-- Alan Mozes
TUESDAY, Nov. 16 (HealthDay News) -- Men who don't sleep enough
may be increasing their risk for cardiovascular disease, new
The notion is based on the finding that shorter duration of
sleep was associated with a thickening of the men's neck's carotid
artery wall. Such "intima-media thickness" (IMT) is considered to
be a significant marker for heart disease.
What's more, the link between sleep and IMT seems to be
gender-based, applying solely to men.
The study team, led by Megan R. Sands of Brown University in
Providence, R.I., is slated to present its findings Tuesday at the
American Heart Association's annual meeting in Chicago.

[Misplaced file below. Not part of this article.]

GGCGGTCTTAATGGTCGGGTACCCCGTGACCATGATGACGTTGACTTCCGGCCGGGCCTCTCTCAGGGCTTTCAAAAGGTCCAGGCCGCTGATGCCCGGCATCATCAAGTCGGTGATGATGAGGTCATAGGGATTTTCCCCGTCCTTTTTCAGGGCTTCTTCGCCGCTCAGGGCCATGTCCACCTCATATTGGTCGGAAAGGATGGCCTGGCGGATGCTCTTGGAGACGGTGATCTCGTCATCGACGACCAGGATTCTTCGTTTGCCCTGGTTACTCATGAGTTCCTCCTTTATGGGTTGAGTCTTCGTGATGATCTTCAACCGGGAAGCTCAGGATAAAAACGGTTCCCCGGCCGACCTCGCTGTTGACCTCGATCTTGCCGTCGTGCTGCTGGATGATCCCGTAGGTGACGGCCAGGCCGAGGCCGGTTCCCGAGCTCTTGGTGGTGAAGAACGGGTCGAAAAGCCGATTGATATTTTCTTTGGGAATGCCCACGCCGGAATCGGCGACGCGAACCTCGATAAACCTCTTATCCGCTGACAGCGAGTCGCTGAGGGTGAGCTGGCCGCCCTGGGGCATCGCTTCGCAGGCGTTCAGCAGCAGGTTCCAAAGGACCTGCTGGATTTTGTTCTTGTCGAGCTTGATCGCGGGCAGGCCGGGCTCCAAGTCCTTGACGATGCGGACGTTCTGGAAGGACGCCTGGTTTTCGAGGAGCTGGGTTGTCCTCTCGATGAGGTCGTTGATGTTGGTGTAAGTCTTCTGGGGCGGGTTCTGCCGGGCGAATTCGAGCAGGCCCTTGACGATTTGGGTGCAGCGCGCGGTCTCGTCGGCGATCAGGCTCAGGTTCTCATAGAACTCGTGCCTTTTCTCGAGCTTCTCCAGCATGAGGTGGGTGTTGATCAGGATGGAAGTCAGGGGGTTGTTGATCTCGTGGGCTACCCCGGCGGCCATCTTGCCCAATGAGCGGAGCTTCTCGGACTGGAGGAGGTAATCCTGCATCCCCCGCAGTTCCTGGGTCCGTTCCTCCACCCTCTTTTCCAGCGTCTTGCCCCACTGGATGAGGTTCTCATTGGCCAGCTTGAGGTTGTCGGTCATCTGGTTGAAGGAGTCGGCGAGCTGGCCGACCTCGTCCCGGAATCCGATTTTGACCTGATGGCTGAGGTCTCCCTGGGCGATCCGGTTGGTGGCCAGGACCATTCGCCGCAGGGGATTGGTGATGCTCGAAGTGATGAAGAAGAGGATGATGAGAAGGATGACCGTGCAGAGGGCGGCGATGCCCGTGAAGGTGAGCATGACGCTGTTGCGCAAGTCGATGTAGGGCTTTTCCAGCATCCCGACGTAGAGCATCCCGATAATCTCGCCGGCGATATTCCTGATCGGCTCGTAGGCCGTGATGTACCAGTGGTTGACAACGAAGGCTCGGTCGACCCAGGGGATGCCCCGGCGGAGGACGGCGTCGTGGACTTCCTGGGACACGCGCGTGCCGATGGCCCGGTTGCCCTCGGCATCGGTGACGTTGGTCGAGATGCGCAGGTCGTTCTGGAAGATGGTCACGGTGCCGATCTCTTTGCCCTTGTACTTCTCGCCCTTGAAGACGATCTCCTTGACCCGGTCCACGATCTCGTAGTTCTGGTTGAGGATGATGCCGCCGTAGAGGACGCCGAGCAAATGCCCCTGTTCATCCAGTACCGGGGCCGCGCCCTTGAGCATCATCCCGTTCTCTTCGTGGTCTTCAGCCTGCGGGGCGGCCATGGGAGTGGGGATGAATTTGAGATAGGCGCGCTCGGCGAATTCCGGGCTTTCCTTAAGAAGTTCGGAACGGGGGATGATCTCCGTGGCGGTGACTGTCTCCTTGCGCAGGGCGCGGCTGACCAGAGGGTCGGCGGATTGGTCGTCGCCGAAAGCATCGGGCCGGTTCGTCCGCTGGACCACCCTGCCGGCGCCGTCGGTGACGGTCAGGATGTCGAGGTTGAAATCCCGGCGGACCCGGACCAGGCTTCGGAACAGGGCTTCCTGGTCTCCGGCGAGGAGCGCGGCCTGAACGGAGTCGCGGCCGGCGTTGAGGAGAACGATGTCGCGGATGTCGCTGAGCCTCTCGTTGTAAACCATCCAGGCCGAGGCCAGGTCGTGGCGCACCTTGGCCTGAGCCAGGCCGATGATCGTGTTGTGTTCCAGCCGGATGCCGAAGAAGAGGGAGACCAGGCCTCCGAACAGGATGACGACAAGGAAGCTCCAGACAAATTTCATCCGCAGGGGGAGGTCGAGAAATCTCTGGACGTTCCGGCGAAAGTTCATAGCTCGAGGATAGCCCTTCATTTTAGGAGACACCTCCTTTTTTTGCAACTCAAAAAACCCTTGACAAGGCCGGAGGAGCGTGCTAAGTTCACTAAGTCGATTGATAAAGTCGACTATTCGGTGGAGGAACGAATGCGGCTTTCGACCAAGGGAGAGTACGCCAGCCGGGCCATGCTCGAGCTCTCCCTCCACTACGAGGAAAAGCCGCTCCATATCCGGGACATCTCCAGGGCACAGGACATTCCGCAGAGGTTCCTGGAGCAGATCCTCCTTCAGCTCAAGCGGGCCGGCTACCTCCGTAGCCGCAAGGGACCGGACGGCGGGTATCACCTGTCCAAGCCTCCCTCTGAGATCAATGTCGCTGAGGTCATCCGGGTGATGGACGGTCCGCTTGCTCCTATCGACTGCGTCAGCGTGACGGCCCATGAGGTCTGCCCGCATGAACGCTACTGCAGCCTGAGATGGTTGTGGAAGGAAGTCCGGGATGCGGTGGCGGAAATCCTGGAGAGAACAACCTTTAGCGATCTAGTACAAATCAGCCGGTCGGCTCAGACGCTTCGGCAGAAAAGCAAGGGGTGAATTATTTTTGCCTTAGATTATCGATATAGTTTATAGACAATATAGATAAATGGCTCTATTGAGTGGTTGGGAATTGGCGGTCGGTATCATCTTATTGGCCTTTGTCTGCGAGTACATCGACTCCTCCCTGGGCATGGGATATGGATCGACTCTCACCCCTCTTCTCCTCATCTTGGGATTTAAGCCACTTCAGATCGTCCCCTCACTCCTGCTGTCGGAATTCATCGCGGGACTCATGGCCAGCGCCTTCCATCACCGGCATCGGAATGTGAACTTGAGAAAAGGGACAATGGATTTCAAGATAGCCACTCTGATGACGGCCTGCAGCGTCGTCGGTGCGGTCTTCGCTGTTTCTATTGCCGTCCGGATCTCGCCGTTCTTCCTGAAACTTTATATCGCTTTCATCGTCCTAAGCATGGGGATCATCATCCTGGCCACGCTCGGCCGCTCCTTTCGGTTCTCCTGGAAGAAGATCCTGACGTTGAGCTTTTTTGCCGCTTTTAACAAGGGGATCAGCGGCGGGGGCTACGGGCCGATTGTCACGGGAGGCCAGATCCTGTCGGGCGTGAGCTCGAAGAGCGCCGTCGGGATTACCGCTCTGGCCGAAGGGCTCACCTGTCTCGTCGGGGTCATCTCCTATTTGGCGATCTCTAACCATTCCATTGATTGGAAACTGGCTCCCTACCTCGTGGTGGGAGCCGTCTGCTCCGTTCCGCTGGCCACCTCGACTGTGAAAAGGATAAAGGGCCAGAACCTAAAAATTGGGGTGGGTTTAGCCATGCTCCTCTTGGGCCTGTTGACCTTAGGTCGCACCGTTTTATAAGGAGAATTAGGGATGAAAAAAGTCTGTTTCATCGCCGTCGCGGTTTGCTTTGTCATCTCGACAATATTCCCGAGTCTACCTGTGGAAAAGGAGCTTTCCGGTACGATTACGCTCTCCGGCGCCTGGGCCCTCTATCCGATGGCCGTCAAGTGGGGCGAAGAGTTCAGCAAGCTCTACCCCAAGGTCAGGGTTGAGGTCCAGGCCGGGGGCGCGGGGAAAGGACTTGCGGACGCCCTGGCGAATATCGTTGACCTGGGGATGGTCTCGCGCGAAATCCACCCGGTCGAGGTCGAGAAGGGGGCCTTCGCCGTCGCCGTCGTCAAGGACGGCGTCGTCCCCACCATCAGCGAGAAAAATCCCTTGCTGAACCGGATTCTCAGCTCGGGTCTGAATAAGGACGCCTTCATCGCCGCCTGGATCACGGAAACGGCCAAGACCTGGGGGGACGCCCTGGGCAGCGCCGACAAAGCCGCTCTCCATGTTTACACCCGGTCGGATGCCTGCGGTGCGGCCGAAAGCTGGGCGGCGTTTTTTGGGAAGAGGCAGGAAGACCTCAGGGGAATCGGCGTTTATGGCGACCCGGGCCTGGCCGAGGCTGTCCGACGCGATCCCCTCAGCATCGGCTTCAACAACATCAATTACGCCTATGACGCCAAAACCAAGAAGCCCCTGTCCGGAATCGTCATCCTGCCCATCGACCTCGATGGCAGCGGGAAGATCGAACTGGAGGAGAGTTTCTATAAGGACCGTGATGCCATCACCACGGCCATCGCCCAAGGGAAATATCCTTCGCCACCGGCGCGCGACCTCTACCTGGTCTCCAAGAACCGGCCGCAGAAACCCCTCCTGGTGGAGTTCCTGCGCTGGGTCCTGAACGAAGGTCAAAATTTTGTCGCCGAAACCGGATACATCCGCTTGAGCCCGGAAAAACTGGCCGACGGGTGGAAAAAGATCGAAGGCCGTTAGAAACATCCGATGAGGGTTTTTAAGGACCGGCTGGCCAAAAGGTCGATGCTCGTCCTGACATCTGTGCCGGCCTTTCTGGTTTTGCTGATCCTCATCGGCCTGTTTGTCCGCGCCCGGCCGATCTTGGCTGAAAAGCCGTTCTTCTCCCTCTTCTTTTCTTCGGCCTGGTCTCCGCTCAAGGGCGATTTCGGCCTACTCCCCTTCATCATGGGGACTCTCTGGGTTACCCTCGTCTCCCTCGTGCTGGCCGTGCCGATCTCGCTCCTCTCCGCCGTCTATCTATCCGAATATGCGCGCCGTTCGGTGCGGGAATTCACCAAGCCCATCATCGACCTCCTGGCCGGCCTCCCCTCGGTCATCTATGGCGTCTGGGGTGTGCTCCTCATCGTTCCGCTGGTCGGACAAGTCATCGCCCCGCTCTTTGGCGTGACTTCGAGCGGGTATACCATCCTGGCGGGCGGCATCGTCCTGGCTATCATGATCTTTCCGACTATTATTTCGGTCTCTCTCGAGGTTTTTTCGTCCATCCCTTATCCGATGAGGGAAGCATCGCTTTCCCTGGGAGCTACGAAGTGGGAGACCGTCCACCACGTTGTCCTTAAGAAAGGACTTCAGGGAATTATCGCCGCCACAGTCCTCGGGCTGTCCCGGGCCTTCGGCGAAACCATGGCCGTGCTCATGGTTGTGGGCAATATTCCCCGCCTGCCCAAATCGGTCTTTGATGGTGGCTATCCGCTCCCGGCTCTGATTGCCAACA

Sands and her colleagues developed the new risk association
based on an ultrasound analysis involving more than 600 middle-aged
black and white patients drawn from across the country.
Participants were between the ages of 37 and 52. Almost 60 percent
Sleep monitoring revealed that men slept less on a daily basis
than women: 5.7 hours vs. 6.3 hours, respectively.
On average, the male patients also had thicker carotid artery
walls: 0.74 mm for men vs. 0.68 mm for women.
Putting the data together, the authors determined that an extra
hour of sleep translated into .021 mm less IMT, or neck artery wall
thickening, among men. Women, by contrast, only experienced .002 mm
less IMT as a result of an extra hour of sleep.
This study did not prove a cause-and-effect. And it was
presented at a medical meeting. The data and conclusions should be
viewed as preliminary until published in a peer-reviewed
For more risk factors on high blood pressure and heart disease,
American Heart Association.
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